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Slidell Officials Share Concern with Adoption of Historical Horse Racing Terminals at OTB Parlor

A little over a year after following the decision of St. Tammany Parish’s voters to reject a casino proposal estimated at $325 million, Slidell officials are fighting against so-called historical horse racing machines, a form of gambling that has never appeared on a ballot in the parish.

In 2021, a bill allowing up to 50 of the historical horse racing machines to be situated at off-track betting parlors was adopted by state lawmakers. The electronic devices provide players with the chance to see the odds for each horse but they do not provide names and the date and place of the races.

According to some critics, most players simply let the machine choose a horse for them, while Slidell officials say that the terminals resemble slots or video poker machines, which are currently illegal in St. Tammany Parish. Greg Cromer, Mayor of Slidell, has also spoken against the machines, saying that he did not want them in the city.

He explained that historical horse racing terminals did not involve any skill or science and involved only pushing in the money and pushing the button. The city mayor also highlighted the fact that the historical horse racing machines were not the same as pari-mutuel wagering that is carried out on live horse races.

Slidell Officials Prepare for Court Battle over Historical Horse Racing Machines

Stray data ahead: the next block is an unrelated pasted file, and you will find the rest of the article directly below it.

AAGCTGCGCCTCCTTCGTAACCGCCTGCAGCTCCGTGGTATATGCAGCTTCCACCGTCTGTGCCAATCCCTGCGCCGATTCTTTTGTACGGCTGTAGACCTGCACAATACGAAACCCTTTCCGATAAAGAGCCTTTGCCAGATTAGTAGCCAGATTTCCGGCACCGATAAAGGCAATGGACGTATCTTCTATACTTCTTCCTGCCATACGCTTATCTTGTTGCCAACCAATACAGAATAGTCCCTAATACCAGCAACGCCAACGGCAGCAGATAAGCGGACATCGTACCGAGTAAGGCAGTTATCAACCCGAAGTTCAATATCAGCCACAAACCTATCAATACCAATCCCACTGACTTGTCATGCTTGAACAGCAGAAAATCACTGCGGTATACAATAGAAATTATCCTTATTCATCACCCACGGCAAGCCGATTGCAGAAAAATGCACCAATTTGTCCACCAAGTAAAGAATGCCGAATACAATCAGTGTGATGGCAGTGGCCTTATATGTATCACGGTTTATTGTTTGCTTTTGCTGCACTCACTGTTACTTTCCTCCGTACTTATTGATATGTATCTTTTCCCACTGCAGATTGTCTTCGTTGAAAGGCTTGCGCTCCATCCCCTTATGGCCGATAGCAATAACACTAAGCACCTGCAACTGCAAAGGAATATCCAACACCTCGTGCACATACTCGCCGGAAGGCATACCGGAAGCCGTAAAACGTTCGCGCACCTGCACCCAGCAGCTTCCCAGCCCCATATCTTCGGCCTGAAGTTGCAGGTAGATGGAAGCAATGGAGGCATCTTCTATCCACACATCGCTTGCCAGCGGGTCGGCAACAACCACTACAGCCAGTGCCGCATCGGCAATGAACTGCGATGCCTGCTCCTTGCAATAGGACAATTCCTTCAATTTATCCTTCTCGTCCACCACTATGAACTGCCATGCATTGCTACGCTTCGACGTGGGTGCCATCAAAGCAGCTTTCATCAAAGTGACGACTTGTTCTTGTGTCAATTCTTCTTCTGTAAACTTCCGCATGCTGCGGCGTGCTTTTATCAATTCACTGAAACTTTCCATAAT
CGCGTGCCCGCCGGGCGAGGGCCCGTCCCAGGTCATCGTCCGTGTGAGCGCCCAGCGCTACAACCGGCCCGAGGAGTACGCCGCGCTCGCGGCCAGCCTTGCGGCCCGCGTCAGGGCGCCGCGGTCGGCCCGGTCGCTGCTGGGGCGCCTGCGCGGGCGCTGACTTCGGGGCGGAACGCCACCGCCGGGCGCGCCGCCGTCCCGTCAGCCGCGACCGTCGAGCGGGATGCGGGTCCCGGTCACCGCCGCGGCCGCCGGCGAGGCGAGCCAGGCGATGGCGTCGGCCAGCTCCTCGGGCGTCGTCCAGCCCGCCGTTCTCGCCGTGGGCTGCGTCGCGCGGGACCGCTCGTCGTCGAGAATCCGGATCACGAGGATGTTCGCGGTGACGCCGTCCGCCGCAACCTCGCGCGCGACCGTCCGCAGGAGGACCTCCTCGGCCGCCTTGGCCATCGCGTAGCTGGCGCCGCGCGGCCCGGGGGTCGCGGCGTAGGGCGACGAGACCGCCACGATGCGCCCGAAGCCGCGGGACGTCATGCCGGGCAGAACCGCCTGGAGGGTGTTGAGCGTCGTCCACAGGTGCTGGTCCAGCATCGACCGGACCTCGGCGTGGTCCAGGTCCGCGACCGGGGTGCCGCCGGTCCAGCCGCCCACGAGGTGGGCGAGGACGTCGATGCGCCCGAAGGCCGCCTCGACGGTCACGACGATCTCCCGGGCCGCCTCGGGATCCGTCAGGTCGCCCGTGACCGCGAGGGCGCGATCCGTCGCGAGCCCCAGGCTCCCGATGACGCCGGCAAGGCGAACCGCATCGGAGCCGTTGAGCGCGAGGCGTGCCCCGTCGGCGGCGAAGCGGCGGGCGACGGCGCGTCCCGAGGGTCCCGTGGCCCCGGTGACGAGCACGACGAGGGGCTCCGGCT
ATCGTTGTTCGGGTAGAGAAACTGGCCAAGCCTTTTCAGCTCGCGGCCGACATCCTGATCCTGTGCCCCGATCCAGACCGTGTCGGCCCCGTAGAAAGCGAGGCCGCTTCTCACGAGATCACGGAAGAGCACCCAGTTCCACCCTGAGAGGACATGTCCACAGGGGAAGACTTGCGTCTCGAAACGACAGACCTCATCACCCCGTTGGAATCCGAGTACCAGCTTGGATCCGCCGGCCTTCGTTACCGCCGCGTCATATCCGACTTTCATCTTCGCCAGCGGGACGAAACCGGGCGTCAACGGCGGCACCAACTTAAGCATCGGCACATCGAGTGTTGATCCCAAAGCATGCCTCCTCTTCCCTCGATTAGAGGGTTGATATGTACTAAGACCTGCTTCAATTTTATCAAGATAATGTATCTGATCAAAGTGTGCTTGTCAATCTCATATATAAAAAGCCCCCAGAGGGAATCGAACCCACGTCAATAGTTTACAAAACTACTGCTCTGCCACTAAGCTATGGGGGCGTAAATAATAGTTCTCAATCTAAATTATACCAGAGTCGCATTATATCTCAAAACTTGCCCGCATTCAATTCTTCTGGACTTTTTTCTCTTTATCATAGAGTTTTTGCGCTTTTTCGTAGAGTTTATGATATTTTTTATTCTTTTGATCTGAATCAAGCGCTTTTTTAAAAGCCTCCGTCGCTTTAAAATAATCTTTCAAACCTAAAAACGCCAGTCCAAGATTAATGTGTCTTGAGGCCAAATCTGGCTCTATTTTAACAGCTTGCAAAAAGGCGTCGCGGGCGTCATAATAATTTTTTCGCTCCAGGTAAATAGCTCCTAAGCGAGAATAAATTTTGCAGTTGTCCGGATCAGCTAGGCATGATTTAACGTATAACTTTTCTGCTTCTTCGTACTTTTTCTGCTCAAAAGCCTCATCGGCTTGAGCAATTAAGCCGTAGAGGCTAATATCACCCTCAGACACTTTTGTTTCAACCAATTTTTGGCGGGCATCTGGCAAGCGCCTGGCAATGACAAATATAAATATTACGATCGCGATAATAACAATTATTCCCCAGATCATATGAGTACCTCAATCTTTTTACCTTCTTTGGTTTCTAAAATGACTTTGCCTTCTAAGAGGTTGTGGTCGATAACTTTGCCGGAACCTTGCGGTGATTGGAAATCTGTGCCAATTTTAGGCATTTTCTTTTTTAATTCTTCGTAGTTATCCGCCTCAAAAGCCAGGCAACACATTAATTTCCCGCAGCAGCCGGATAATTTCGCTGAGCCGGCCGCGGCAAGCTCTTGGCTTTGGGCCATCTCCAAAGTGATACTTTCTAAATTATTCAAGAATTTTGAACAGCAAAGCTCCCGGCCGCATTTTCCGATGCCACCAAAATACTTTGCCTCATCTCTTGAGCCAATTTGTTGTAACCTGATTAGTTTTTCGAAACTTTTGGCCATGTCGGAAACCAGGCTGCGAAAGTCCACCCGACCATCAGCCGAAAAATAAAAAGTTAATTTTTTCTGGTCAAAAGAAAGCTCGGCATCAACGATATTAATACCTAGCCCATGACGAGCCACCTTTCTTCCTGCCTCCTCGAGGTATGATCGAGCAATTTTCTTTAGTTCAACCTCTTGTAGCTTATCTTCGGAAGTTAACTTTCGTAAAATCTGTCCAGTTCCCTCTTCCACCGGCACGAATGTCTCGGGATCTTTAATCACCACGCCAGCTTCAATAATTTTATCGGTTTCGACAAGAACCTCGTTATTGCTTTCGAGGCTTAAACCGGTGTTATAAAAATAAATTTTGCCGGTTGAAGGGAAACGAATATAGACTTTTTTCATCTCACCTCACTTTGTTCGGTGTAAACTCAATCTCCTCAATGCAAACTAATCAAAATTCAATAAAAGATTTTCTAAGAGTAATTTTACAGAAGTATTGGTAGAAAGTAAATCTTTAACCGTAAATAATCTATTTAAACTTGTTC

Despite their criticism of the machines, it remains unclear what Slidell officials are able to do to prevent historical horse racing machines from operating in the city. Mr. Cromer confirmed that, several months ago, the owners of the OTB – Churchill Downs – applied for an official permit to do some interior construction work but its plans have not been given the green light by the city officials.

Slidell’s mayor shared that the city is not fighting the OTB but he believed that it would have a chance with historical horse racing terminals. He further shared that local officials had been told to expect legal action, which is why the city is currently negotiating a contract with attorney Tom Thornhill.

As previously reported by CasinoGamesPro, legislation seeking to make historical horse racing terminals available was officially adopted at the end of the 2021 session. At the time, the supporters of the bill claimed that the adoption of the piece of legislation would help Louisiana’s horse racing industry. Slidell officials had not known what to do in terms of the move to expand gambling in a parish that had already rejected it.

Both the OTB and the Slidell area site of the casino that was rejected by local voters in late 2021 are included in the same district of St. Tammany Parish.

Lately, local voters have raced a referendum on casino gambling, with 63% of them voting against the proposal of Penninsula Pacific Entertainment (P2E) that would see the company establish a new casino in close proximity to the I-10 twin span bridges. Since the “no” vote, P2E has disposed of many of its assets to Churchill Downs, despite the fact that it remains the owner of the land it purchased near Slidell that was supposed to host the failed Camellia Bay project.

The expansion of so-called historical horse racing machines is not the first time when Slidell OTB has caused some concern among local officials. Previously, P2E had made an agreement to establish a sports complex worth $35 million in the eastern part of the district in case local voters gave the green light to the proposed casino, but the deal had a 7-year, non-compete clause. The sports complex initiative and some other incentives vanished when voters turned down the proposed casino.

 Author: Harrison Young

Harrison Young is an experienced writer, who started his career almost 8 years ago. Prior to joining our team at CasinoGamesPro, he worked as an editor for a small magazine.